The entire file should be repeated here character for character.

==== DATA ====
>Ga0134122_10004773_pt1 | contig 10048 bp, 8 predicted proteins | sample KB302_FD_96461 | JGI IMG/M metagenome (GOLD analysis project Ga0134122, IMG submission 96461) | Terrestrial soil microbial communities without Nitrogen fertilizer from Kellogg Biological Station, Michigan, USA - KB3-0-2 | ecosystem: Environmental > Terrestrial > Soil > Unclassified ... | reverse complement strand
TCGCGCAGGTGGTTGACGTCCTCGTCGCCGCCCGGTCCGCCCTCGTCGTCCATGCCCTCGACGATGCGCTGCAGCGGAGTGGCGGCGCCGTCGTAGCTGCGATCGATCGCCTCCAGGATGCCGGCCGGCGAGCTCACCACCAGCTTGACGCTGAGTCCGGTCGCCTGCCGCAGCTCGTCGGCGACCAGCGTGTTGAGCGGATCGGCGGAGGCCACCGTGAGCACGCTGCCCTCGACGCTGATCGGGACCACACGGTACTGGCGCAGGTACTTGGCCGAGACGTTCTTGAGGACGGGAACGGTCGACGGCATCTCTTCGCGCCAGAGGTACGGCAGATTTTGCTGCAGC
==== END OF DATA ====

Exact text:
>Ga0134122_10004773_pt1 | contig 10048 bp, 8 predicted proteins | sample KB302_FD_96461 | JGI IMG/M metagenome (GOLD analysis project Ga0134122, IMG submission 96461) | Terrestrial soil microbial communities without Nitrogen fertilizer from Kellogg Biological Station, Michigan, USA - KB3-0-2 | ecosystem: Environmental > Terrestrial > Soil > Unclassified ... | reverse complement strand
TCGCGCAGGTGGTTGACGTCCTCGTCGCCGCCCGGTCCGCCCTCGTCGTCCATGCCCTCGACGATGCGCTGCAGCGGAGTGGCGGCGCCGTCGTAGCTGCGATCGATCGCCTCCAGGATGCCGGCCGGCGAGCTCACCACCAGCTTGACGCTGAGTCCGGTCGCCTGCCGCAGCTCGTCGGCGACCAGCGTGTTGAGCGGATCGGCGGAGGCCACCGTGAGCACGCTGCCCTCGACGCTGATCGGGACCACACGGTACTGGCGCAGGTACTTGGCCGAGACGTTCTTGAGGACGGGAACGGTCGACGGCATCTCTTCGCGCCAGAGGTACGGCAGATTTTGCTGCAGC